Most history majors don’t go on to pursue a career in film.

But Newbury resident Michael Rossi did just that.

“I recognized that documentaries were the most effective way to reach people like myself,” he said. “I felt a historical angle would benefit more than a journalistic or artistic approach.”

After completing his bachelor’s and master’s degrees in U.S. history at Boston College, Rossi landed an internship for 1998’s “Africans in America,” a four-part PBS series on the history of slavery up until the Civil War.

“It introduced me to my favorite place in the entire world, the Harvard Library System,” Rossi said. “That was how I started out.”

After coming close to moving to New York City or Los Angeles, Rossi got a job with WGBH in Boston.

He worked on a variety of projects, became an associate producer on the acclaimed history series “American Experience” and worked his way up the ladder.

“I consistently was receiving word from ‘American Experience’ to work for them, commissioned to do a lot of short films for them,” Rossi said. “One thing led to another, and I was given my first solely commissioned film. “

Rossi, an Emmy Award winner for Outstanding New Approaches in a Daytime Children’s Series for the engineering show “Design Squad,” grew up in East Longmeadow.

His most recent project for “American Experience,” “The Race Underground,” premieres Tuesday on PBS.

The film is based partly on Doug Most’s book “The Race Underground: Boston, New York, and the Incredible Rivalry That Built America’s First Subway.”

“The book tells a very complicated story of Boston and NYC subway travel, and the interesting take is that Boston was the first system, while most people think it is NYC,” Rossi said.

“The main energy of the film,” Rossi said, is Frank Sprague, a young American inventor and Massachusetts native who is inspired by the London Underground to create a subway system that runs on electricity.

“He has to convince the world that this power is a good thing, and that traveling underground is OK and feasible,” Rossi said. “The idea of how it worked took a lot of convincing, and that was his key asset — putting electricity on display, he grasped the power of demonstration.”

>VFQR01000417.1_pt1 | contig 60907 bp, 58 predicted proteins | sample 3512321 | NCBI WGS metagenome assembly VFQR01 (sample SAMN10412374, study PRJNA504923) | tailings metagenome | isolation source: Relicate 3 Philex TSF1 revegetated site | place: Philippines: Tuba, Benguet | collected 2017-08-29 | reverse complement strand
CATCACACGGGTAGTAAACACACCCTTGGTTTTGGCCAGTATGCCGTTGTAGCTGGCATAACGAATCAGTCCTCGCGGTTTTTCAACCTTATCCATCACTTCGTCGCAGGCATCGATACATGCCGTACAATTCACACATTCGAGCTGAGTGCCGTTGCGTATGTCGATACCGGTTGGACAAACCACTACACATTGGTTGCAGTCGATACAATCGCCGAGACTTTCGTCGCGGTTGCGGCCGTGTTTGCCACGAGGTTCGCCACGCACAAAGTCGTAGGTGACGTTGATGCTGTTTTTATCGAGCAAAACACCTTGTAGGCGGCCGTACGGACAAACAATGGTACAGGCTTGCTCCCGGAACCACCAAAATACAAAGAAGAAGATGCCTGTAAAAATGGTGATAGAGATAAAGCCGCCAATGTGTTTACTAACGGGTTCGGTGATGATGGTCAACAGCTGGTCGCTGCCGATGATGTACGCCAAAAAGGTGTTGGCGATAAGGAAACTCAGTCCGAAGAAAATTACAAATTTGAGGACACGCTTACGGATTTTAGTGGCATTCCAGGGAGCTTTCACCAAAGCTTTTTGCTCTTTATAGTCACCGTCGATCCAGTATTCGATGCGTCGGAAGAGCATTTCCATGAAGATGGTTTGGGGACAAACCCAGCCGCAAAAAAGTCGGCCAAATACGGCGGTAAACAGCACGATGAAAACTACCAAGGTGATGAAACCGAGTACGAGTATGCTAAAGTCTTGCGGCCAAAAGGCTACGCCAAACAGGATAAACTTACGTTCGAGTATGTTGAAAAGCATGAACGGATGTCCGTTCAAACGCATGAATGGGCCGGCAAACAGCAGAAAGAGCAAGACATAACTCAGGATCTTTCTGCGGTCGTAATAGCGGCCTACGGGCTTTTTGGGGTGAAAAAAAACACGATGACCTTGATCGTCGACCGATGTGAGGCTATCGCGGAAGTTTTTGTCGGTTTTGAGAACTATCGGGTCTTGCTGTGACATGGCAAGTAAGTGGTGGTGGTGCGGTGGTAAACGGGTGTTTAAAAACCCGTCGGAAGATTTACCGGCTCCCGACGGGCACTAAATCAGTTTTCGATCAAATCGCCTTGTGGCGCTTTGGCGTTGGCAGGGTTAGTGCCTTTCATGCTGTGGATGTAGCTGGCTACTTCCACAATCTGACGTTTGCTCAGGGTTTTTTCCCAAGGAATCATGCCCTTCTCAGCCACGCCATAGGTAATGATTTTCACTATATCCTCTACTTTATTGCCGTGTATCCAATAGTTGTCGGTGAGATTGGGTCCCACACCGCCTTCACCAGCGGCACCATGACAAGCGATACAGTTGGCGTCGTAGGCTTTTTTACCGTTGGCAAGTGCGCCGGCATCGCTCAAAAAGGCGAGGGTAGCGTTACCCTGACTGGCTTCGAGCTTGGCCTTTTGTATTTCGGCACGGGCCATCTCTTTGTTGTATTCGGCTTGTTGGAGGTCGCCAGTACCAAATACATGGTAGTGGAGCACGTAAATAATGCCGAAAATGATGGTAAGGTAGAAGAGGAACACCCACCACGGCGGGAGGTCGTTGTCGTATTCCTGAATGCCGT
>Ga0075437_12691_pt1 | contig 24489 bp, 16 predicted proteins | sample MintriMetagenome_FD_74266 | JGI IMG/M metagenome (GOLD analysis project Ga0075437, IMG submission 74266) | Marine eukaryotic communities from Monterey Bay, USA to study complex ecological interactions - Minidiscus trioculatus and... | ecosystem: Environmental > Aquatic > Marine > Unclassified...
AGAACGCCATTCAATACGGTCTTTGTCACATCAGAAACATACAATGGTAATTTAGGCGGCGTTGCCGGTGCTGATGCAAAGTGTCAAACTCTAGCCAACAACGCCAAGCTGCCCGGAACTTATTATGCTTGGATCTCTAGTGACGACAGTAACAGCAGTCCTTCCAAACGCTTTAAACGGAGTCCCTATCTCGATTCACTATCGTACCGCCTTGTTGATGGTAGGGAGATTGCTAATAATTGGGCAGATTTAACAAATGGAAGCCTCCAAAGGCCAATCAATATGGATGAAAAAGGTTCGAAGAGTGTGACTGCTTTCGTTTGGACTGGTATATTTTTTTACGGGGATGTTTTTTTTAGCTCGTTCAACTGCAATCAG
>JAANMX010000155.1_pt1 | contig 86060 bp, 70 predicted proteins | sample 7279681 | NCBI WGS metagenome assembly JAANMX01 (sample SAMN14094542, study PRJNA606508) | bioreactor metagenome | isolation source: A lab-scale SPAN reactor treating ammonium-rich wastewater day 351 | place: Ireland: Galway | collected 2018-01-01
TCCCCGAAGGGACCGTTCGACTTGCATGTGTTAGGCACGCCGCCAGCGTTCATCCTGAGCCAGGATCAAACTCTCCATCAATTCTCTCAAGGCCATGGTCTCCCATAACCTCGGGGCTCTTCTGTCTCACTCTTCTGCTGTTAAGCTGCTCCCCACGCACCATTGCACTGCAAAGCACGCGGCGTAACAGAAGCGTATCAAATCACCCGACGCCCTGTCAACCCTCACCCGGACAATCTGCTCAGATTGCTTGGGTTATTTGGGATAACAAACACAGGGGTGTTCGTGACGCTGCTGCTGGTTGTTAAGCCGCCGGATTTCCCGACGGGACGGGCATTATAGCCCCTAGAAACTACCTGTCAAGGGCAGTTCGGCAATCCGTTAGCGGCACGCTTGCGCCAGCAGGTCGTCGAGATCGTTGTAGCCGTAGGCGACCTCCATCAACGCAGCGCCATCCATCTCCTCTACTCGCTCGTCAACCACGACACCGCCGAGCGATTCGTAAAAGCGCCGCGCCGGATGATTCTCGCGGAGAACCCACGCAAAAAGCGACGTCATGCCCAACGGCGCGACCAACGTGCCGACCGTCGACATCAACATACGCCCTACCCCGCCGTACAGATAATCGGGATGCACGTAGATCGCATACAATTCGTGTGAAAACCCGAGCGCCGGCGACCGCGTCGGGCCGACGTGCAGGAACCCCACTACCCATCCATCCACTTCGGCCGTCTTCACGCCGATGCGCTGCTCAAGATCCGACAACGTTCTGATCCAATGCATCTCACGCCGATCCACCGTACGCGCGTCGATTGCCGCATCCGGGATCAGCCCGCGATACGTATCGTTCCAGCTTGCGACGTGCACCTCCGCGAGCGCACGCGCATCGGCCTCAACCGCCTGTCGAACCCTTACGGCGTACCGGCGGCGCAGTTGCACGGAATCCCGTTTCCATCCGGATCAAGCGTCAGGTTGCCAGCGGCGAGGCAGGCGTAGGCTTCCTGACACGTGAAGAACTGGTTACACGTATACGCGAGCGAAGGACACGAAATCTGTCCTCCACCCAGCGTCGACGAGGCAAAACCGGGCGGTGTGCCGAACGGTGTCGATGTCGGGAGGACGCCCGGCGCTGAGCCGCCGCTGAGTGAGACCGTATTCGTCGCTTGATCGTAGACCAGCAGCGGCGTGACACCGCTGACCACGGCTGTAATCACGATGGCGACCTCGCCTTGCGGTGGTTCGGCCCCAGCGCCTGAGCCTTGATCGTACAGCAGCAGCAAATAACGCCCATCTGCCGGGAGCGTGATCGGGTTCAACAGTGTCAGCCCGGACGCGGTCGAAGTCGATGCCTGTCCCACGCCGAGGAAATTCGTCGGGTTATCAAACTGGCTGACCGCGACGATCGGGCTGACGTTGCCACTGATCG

Sprague’s story is one of Rossi’s favorite parts of the film.

“(He) kept a journal of sketches for motors and electric gadgets that he wanted to build,” Rossi said. “When you look at this at the New York Public Library, it’s like it’s alive — it has this energy. I wanted an elegant way to display this on screen. We talk about it, and then animate some of the pages. It’s a beautiful moment, that this man is intent on changing the world and mass transit as we know it.”

Archival photography and stock footage helps the film really exude the spirit of the time and place, Rossi said.

Because of his background as a history major, Rossi is adamant about the research that goes into projects like this one.

“It’s an hourlong film, and the fact check behind the 20-page script is over 1,500 pages,” he said. “I take that very seriously.”

Rossi has worked on the project for about a year, with filming beginning in the spring of 2015. Being a resident of Massachusetts, he felt a special connection.

“It’s always great to tell the story of where you are, to actually have used the Boston subway system,” he said.

But the appeal is universal, he said, describing it as “a story about the power of innovation, a real American story.”

He points to a particular quote in the film, from historian Mark Gelfand: “The decision to build the subway is remarkable in that Americans were willing to try something new and place their bets on the future.”

“That right there, traditionally, is a very American trait,” Rossi said. “You hope that that is still something that can live on, but it gets tougher and tougher as time goes on.”

If you watch

What: “American Experience: The Race Underground”

When: Premieres Tuesday, 9 to 10 p.m.

Where: Airs locally on WGBH, channel 2

More information: www.pbs.org/americanexperience

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